National commander uses Legion legacy to advance legislative agenda

Weaving in The American Legion’s 2017 legislative priorities into a narrative of the organization’s 98-year history, National Commander Charles E. Schmidt skillfully led Legion testimony before a joint session of the House and Senate Veterans' Affairs committees Wednesday morning.

“Nearly117,000 Americans gave their lives to successfully liberate Europe. Among our ranks, they are never forgotten,” Schmidt said of World War I veterans. “The American Legion was born of this generation, which inspires us and our legislative agenda today just five weeks away from the 100th anniversary of U.S. entry into the war that was supposed to end all wars. But it didn’t …The American Legion’s legislative agenda, in a new era of global war, bears many resemblances to that of our first generation.”

Schmidt added that those priorities include “compassionate treatment for service-connected mental health conditions, defined as ‘shell shock’ or ‘combat fatigue’ at the time, now known as ‘post-traumatic stress disorder.’”

House VA Committee Chairman Rep. Phil Roe, R-Tenn., praised the Legion for its expertise and monitoring of the Department of Veterans Affairs. “We ask that The American Legion remain engaged in visiting and reporting on what is happening at the local level with VA facilities,” said Roe, who is a physician and Legionnaire. “Please continue to keep Congress informed about the veteran experience, especially with regard to disability claim processing and the delivery of health care from VA and non-VA providers in the community. Your System Worth Saving task force has been invaluable as we address the challenges facing VA.”

Referring to the wait-time manipulation scandals of 2014, Schmidt said, “At one point in the not-so-distant past, for instance, quality was the prevailing problem at VA, not access. So we all worked together to turn VA into what is now described by its patients and most experts as ‘the best care anywhere.’ An unpredicted result of higher VA quality, in many areas, became the long line to get appointments. Easing access to care is now VA’s prevailing problem, and there is no reason we cannot achieve a solution by working together, as we have before.”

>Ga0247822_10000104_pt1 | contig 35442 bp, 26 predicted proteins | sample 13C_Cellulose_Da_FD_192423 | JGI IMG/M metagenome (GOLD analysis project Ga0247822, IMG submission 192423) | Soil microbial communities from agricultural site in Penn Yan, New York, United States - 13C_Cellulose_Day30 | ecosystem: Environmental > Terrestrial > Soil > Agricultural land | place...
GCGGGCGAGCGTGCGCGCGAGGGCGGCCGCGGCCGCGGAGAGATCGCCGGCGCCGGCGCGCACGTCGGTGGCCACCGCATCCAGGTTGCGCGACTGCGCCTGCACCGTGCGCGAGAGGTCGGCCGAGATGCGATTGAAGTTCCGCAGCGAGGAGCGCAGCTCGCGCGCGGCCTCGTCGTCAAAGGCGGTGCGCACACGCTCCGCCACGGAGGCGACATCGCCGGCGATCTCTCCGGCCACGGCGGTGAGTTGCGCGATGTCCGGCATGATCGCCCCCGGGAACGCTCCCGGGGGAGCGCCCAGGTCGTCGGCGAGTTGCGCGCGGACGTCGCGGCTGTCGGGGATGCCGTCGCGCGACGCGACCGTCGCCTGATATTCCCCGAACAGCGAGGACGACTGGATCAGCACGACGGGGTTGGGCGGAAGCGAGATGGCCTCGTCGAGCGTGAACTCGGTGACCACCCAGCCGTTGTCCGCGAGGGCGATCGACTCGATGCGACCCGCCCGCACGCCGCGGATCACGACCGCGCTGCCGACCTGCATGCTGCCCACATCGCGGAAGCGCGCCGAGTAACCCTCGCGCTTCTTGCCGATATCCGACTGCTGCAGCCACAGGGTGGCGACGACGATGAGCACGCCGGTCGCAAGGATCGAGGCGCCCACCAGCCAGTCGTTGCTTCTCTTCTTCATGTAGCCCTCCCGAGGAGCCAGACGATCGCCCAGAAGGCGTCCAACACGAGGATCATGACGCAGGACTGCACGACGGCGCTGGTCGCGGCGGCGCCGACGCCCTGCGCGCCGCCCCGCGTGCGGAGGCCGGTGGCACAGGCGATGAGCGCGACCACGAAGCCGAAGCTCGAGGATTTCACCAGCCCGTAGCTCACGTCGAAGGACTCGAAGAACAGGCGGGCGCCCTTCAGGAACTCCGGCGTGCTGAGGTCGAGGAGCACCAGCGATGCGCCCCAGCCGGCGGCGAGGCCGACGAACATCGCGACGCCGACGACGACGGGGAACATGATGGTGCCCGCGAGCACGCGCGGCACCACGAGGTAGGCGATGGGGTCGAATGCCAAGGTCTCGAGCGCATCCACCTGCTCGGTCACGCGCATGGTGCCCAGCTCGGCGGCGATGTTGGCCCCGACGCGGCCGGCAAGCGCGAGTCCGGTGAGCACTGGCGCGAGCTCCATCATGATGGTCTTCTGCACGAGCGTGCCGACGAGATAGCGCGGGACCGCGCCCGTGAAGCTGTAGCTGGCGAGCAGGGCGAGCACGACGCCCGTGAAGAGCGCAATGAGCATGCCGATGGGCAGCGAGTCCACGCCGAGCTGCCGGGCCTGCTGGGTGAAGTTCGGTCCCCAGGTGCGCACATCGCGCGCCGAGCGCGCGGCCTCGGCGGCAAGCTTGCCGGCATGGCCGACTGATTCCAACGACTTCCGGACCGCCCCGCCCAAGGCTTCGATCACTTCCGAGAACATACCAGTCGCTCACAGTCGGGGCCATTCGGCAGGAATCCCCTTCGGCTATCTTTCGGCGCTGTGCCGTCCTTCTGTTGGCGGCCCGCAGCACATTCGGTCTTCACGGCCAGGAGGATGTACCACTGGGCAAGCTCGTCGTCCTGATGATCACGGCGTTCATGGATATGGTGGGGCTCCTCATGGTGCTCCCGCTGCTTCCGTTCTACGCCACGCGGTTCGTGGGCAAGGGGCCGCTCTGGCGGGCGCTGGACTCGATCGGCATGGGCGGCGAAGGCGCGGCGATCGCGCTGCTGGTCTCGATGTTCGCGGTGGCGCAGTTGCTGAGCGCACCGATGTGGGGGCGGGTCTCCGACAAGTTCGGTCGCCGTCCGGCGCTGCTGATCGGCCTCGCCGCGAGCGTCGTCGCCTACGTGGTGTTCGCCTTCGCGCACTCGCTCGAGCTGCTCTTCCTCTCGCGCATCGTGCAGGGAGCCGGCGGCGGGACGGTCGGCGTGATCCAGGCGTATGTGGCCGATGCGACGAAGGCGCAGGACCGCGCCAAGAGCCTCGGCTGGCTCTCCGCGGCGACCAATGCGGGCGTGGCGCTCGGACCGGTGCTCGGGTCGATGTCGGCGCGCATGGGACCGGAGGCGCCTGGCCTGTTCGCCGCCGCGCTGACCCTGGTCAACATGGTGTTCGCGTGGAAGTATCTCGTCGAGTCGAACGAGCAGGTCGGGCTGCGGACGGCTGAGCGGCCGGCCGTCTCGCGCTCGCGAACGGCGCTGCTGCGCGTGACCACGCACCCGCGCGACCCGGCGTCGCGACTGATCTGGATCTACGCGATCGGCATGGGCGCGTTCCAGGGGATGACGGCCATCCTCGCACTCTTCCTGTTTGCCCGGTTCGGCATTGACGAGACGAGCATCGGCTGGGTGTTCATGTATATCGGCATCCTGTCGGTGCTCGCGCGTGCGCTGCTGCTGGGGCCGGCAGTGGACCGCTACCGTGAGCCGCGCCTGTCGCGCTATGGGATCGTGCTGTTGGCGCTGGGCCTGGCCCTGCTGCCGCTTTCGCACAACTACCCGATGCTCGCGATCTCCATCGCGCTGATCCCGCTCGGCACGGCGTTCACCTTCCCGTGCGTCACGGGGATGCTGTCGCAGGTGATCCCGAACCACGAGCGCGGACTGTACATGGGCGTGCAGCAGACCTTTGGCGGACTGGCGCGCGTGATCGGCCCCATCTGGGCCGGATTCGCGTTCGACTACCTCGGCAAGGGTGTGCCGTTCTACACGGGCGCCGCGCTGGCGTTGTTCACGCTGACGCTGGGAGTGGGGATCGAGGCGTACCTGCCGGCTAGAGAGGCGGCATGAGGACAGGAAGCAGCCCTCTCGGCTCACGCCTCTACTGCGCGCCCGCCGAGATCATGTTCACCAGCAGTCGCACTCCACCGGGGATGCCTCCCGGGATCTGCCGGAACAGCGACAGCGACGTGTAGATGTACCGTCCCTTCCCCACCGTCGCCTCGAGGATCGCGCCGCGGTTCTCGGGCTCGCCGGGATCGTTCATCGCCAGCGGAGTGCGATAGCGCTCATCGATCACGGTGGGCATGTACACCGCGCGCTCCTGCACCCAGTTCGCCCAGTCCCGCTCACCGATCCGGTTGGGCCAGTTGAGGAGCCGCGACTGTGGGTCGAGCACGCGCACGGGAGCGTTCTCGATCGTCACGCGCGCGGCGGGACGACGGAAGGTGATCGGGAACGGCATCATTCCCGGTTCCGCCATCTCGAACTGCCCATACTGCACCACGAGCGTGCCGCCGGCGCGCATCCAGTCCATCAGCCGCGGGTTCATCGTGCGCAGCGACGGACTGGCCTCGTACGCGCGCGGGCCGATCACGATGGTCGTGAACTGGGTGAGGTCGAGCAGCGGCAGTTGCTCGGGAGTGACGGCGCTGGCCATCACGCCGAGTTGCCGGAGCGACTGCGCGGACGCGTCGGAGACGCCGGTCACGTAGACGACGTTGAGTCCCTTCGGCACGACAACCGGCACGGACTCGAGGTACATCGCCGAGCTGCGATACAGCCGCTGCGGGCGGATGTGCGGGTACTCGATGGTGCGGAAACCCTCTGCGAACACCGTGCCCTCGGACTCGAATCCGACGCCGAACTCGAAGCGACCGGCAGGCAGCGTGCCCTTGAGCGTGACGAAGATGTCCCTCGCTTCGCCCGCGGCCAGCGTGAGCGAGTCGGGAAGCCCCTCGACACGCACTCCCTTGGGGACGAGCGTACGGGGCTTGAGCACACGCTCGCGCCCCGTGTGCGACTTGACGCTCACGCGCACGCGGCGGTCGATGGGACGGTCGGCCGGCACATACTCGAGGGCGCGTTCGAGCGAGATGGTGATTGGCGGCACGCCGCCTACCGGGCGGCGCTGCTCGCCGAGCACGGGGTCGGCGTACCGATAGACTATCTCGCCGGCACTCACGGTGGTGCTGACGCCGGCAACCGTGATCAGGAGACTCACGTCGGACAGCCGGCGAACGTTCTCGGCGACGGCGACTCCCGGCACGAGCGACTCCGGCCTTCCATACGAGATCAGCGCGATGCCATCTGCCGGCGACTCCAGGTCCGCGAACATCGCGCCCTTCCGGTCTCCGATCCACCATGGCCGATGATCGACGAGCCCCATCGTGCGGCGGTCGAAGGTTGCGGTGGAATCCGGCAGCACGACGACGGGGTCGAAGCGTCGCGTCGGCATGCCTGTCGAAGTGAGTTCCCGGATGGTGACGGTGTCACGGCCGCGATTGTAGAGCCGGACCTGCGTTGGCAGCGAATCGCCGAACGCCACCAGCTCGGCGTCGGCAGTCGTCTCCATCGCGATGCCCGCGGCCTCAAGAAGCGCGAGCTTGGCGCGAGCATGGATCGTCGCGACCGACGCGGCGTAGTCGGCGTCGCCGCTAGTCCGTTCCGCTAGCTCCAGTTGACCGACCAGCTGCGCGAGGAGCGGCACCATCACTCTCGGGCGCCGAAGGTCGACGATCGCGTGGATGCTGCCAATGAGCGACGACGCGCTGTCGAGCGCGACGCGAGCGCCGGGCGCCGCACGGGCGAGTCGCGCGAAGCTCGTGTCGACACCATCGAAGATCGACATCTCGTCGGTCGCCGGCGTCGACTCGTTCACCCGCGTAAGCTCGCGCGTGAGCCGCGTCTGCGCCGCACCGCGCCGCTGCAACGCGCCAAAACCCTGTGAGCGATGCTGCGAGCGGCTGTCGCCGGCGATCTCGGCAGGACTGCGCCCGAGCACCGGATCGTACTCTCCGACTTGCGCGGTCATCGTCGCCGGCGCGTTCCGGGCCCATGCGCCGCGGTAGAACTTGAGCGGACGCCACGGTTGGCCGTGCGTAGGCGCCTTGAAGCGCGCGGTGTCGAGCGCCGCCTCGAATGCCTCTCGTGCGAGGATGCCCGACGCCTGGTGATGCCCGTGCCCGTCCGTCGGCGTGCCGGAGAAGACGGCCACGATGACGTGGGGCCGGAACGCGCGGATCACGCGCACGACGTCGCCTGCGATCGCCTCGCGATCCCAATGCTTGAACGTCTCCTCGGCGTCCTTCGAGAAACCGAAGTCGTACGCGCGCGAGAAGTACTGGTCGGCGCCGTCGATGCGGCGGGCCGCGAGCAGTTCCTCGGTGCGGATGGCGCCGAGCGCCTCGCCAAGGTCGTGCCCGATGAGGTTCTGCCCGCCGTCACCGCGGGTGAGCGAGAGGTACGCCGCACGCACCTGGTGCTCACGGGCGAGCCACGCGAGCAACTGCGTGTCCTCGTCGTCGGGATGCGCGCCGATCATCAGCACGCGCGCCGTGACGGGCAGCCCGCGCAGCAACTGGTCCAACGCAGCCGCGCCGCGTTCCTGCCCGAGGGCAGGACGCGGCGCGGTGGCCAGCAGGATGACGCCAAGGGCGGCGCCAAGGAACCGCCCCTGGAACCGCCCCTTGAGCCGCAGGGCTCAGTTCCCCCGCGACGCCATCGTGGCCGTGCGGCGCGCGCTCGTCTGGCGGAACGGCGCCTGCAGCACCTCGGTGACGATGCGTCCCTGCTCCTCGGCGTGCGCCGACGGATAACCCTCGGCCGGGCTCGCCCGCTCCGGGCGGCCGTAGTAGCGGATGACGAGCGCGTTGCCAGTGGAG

Sen. Thom Tillis, R-N.C., opened the hearing with an important assurance to The American Legion. “We don’t want to privatize the VA,” Tillis said. “I want to underscore that. Anyone here who tells you that this chair or any member of this committee is intent on privatizing VA is not right.”

Rep. Tim Walz, D-Minn., offered some bipartisan agreement. “It’s disinformation and disingenuous to talk about people wanting to privatize VA,” he said. “We want to fix it. We want to modernize it. We want to make sure that we deliver the care where the veteran needs it but with an understanding of the core mission that VA needs to be there.”

Schmidt continued the Legion’s push to modernize the veterans appeals process, which if left alone will cause veterans to have to wait 10 years by 2027 to have an appeal decided. “No one should have to wait a decade for an answer from VA. As our American Legion social media hashtag campaign states, ‘veterans deserve better.’ I am asking now for your support to pass a VA appeals modernization bill.”

VA was not the only topic on the table. Recalling The American Legion’s Flag Conference of 1923, which changed the course of history, Schmidt told lawmakers, “The American Legion will not budge on its reverence for our flag, supported by over 80 percent of the public, and asks once again: ‘Will you please pass a constitutional amendment to return to Congress the power to protect the United States flag from physical desecration?' It is not, as the Supreme Court narrowly determined in a 5-4 vote, an act of free speech. It is behavior. It’s intentional desecration, which can incite violence, and defies everything our nation stands for.”

With the Legion's centennial rapidly approaching, Schmidt reminded the committee members that legislation is being drafted for the U.S. Mint to strike a commemorative coin and issue a U.S. postage stamp. “We would be honored to count on your support for both the coin and the stamp, in tribute not so much to The American Legion as a branded veterans service organization, but to The American Legion as a symbol of democracy, liberty, fairness and opportunity.”